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. Last Updated: 07/27/2016

New Turkish Alliance Faces Bitter Opposition

ANKARA, Turkey -- Turkey's conservative parties, to the relief of the country's secularist elite and business sector, finally agreed to form a minority government coalition to thwart a strong bid for power by Islamists.


But the alliance will be hard pressed to deliver on its free-marketeering, pro-Western promise in the face of leftist and Islamist opposition and in view of the long-time animosity between the two conservative party leaders.


The Islamist Welfare Party, the biggest single bloc in the 550-seat parliament with 158 deputies, was already gearing up for determined opposition, embittered at being left on the sidelines.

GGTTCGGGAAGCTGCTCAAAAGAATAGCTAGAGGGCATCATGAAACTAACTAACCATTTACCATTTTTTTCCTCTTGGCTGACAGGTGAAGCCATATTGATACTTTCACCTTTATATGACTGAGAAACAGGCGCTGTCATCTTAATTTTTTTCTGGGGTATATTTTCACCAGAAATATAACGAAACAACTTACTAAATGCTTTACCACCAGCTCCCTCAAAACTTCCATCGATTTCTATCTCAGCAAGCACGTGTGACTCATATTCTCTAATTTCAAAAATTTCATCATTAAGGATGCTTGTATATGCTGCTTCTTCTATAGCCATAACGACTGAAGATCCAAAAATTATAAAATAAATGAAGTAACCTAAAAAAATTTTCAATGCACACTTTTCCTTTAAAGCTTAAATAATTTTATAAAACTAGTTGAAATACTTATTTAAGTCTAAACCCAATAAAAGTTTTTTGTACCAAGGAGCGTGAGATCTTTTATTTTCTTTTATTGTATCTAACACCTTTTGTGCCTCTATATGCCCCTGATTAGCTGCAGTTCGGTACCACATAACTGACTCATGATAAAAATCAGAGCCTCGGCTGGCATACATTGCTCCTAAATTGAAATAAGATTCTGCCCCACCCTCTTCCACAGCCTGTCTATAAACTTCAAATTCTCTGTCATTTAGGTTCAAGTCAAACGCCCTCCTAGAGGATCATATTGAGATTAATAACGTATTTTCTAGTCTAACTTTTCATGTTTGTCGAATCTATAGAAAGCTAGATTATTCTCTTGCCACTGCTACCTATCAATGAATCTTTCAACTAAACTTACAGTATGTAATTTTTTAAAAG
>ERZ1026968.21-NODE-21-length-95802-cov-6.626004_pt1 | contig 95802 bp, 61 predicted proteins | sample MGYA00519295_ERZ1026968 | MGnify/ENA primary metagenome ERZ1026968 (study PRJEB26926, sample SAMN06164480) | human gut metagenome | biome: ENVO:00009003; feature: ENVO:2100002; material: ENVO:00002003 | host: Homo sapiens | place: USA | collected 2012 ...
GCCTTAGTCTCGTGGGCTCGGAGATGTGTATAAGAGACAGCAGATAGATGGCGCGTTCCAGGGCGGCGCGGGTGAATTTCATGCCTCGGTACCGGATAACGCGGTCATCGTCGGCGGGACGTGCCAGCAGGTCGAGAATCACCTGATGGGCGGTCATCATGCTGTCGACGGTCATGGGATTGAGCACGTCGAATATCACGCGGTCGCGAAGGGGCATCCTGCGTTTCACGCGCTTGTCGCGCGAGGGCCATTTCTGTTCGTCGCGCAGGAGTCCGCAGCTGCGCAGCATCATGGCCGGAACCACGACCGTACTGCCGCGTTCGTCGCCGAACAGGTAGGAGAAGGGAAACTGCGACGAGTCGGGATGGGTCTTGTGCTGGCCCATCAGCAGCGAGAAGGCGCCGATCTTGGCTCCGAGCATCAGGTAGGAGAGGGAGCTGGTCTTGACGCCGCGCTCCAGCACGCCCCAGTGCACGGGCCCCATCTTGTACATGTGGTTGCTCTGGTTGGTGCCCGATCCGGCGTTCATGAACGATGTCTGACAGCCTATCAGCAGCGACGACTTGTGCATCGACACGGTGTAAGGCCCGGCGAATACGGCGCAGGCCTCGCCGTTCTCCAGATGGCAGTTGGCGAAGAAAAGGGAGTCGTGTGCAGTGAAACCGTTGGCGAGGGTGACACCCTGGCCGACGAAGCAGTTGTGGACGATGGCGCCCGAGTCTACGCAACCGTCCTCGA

The deal between caretaker Prime Minister Tansu Ciller and Motherland Party leader Mesut Yilmaz, who are bitter personal rivals, envisages a rotating premiership for the first time in Turkey.


"We are pleased to see that two parties which are close to one another have come to the stage of signing a coalition pact," Ciller told a news conference after it was signed on Sunday.


The Motherland Party, or ANAP, on Monday approved the coalition deal. "The protocol was passed by the group," ANAP Deputy Chairman Cumhur Ersumer told reporters after a meeting of party members of parliament. Under Sunday's plan, Yilmaz will serve as premier first, followed by Ciller for two years from the start of 1997. Yilmaz will take over for the fourth year before ceding to another member of Ciller's True Path Party.


Ciller, Turkey's first woman prime minister, will not sit in the cabinet under Yilmaz's premiership. Yilmaz, likewise, will sit out Ciller's leadership.


The leaders signed a 25-page program for their government, which plans to set out first to treat economic ills, such as 80 percent annual inflation and speed up sluggish privatization, and to tackle a Kurdish rebellion in the southeast.